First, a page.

Day 25… Neah Bay!!!

Hello from Greg and Camila!

They arrived at Neah Bay (just a few miles up the Straight of Juan de Fuca from Tatoosh Island) this morning and called a little before 10 AM. Greg said cell service is not happening for him right now though. They should be in Bellingham in three days or so, and I imagine his cellphone might start working before then, but who knows.

One final map for y’all, this one shows their position in the straight, and that of Seattle, Bellingham, and all of the San Juan Islands.

They are about 6 miles from Tatoosh. Since they had already gotten supplies from out of town by the time they called at 10 AM, I imagine they crossed Tatoosh Island’s position around 4-5 AM PDT.

Here’s the final plot for their trip:

I broke it into three segments, the top one being just the last six days or so. Using Days 19-25 puts them in at 2:34 AM, using days 9-25 sees them in at 9:06AM (obviously a bit late), and using the whole trip’s average speed, Days 0-25, puts them crossing Tatoosh Island @ 4:39AM. I’ll have to ask Greg or Camila to get a more exact answer.

So, I guess that’s it from me, unless Greg has something really important he needs to say before he gets cell phone contact.

Thanks for listening,


Day 24… 57 miles out…

Greg and Camilla and Willow are doing well and are sailing in very light winds 57 miles out from Tatoosh Island. They are taking their time coming in to Neah Bay, since nothing would be open at 2AM anyway. They expect to make it in sometime tomorrow (Monday) morning.

They are at 48°24′N, 126°00′W

As of 17:30 PDT they had just crossed the continental shelf:


Day 24… Crossing the shelf…

Here are the Google earth pictures for yesterday’s post:

As you can see they are getting very close. They should be in some time late tonight (Sunday). Maybe tomorrow morning, since the wind had died down when I talked with them yesterday, and it continues to be very inconsistent even now (winds shown for 14:00 PDT 7/17/2011, Willow position marked as of 7/16/2100 1830 PDT):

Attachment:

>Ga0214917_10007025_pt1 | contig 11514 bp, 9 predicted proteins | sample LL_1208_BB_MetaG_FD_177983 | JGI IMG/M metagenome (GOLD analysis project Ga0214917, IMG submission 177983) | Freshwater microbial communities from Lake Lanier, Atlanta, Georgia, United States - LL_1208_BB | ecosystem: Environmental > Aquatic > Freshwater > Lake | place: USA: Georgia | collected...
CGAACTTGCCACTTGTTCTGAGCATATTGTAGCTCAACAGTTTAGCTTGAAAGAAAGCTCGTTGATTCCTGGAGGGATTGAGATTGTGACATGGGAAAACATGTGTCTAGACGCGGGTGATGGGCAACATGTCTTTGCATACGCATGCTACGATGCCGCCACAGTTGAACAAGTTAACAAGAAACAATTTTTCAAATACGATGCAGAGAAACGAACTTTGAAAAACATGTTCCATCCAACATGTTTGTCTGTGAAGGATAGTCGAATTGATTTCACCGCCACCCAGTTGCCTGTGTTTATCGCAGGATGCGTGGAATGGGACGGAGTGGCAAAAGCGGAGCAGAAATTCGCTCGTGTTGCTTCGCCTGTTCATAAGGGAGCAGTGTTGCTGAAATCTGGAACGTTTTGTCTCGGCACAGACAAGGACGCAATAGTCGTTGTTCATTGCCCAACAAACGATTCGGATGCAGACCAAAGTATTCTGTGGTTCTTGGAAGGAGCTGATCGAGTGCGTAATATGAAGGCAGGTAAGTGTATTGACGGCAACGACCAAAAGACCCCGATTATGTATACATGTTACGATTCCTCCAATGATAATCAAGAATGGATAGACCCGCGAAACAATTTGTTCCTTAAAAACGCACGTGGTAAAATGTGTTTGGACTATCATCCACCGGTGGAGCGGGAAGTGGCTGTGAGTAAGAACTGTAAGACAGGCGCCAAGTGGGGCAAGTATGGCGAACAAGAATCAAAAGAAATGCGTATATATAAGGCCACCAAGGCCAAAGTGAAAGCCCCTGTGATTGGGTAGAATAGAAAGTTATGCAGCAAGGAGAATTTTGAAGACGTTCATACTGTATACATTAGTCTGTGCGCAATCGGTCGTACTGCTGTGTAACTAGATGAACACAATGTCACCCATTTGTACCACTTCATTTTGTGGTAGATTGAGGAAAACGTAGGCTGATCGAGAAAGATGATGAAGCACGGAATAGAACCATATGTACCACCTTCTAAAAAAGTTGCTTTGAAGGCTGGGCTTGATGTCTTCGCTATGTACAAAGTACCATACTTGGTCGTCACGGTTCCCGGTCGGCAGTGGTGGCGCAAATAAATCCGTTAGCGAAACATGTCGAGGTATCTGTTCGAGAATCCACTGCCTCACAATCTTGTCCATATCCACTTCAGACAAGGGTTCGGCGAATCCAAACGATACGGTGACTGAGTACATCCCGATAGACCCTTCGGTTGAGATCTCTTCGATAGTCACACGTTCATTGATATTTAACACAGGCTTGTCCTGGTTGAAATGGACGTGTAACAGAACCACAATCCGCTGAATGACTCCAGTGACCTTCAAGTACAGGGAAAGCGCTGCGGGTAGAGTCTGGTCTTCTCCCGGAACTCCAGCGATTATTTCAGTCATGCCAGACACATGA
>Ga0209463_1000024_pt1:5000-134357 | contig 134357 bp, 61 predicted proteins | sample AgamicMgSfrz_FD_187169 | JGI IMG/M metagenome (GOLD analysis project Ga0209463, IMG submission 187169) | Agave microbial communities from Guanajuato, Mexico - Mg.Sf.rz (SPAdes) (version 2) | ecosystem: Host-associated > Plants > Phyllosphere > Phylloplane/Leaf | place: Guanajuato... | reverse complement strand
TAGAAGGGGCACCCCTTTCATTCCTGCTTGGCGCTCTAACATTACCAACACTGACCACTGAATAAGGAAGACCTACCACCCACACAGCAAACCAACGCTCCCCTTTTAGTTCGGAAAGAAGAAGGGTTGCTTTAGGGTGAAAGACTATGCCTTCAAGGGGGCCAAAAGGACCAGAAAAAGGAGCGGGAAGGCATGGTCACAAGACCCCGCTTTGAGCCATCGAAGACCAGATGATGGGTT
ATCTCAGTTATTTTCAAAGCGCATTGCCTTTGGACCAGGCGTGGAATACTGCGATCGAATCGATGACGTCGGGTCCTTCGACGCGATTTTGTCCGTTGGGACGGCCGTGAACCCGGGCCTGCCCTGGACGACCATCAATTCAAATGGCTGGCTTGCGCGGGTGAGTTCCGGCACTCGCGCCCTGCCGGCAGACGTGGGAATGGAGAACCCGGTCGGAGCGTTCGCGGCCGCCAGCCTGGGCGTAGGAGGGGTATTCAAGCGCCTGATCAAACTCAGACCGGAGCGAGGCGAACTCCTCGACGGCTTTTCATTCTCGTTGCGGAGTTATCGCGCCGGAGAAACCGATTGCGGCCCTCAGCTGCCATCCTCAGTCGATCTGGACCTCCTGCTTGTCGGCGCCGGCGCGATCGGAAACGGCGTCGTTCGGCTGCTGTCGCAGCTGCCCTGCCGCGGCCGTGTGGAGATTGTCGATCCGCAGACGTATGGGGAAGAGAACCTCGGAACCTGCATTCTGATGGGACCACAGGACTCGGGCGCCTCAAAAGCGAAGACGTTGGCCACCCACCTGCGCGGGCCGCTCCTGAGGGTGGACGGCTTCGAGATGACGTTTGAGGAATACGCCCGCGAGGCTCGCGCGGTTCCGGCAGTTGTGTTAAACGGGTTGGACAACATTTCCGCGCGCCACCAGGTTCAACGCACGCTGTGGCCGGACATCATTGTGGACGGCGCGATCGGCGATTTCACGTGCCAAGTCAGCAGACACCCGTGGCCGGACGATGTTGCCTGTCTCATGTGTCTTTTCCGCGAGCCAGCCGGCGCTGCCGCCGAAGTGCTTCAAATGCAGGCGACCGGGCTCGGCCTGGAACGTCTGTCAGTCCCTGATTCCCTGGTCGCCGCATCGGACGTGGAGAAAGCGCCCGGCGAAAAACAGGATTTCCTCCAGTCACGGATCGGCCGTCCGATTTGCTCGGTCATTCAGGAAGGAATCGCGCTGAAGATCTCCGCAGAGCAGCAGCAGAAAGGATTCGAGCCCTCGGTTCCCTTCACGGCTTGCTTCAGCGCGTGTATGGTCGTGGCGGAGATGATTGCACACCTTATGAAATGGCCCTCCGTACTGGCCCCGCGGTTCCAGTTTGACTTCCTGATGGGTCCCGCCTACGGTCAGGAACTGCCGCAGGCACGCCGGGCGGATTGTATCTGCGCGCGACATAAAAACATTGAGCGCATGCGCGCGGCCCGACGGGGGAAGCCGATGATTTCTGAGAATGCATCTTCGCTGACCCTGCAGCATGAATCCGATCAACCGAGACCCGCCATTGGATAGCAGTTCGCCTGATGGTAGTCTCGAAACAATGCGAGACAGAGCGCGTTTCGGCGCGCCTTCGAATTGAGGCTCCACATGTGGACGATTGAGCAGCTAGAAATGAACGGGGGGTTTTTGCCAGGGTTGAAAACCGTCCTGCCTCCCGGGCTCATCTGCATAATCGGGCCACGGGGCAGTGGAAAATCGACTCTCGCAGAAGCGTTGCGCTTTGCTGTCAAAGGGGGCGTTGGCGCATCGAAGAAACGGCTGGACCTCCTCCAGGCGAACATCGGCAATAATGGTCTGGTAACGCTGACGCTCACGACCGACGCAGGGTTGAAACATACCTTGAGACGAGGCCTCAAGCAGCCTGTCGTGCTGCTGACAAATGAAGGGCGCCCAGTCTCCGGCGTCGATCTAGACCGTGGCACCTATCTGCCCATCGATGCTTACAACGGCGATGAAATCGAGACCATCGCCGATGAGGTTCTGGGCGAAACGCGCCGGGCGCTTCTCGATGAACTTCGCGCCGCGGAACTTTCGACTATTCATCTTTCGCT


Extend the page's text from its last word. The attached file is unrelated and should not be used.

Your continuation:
They may be motoring a bit on this last day.

The closer in picture shows how incredibly straight a line they have been sailing on over the last 5 days. They’ve had consistent 15knts of wind out of the NW, so they have been really moving along well.

They have crossed all the major fracture zones, and by this time they have probably reached the continental shelf, passing over Father Charles Canyon, where the depth changes considerably. From 8500 feet deep to less than 1000 feet deep. Looked at from underwater, say, if you were a whale, that’s a plateau that rises 7,000 feet (or more) in a span of less than 50 miles. Some places very steep, others more worn down like they were eroded by rivers. And it goes on forever, around all the continent(s). And all the good food is up on that shelf.

The next time I will probably hear from Greg will be on a cellphone, hopefully within the next 24 hours. I’ll post again when that happens.


Day 23… Closing in…

Here’s another update from S/V Willow.

They are currently (18:30 PDT on 7/16/2011) at 48° 22′ N 128° 46′ W

Winds have died down to about 5 knots, and when they quit Greg said they will be firing up the motor. They had about 160 nm to go to reach land, which is about 184 statute miles. They should be in sometime late tomorrow night or early morning on Monday.

Sorry I don’t have any pictures today, I’ll try to post tomorrow with a more thorough update.


Day 22… Juan de Fuca fracture zone…

Nice sailing, 15-20 knot NW wind, steady. Big swells, but not uncomfortable. 40° cold though. They cruised another 158 miles yesterday, and are now only 332 miles from land. Yesterday’s progress was all almost directly at Tatoosh island again, gaining 157.8 miles towards it. They are 87.4% of the way across, and based on the last four days of progress they should be rounding Cape Flattery sometime Sunday Night or Monday early morning.

At 19:00 PDT on 7/15/2011 they are at:

48°09′N, 131°57′W

This close in view shows the cool stuff they are floating over. To the NE about 80 miles is Explorer seamount. They’ve done a lot of submersible studys on the hydrothermal vents down there. Life that thrives on hydrogen sulfide. And they are starting to pass over the fracture zones between all those plates I talked about yesterday. I think they will pass over the Juan de Fuca fracture zone.

Wind has not changed much, and that’s good. This wind will blow them right in to the Straight of Juan de Fuca.

I will try to post an update tomorrow, but I might not have access to a computer.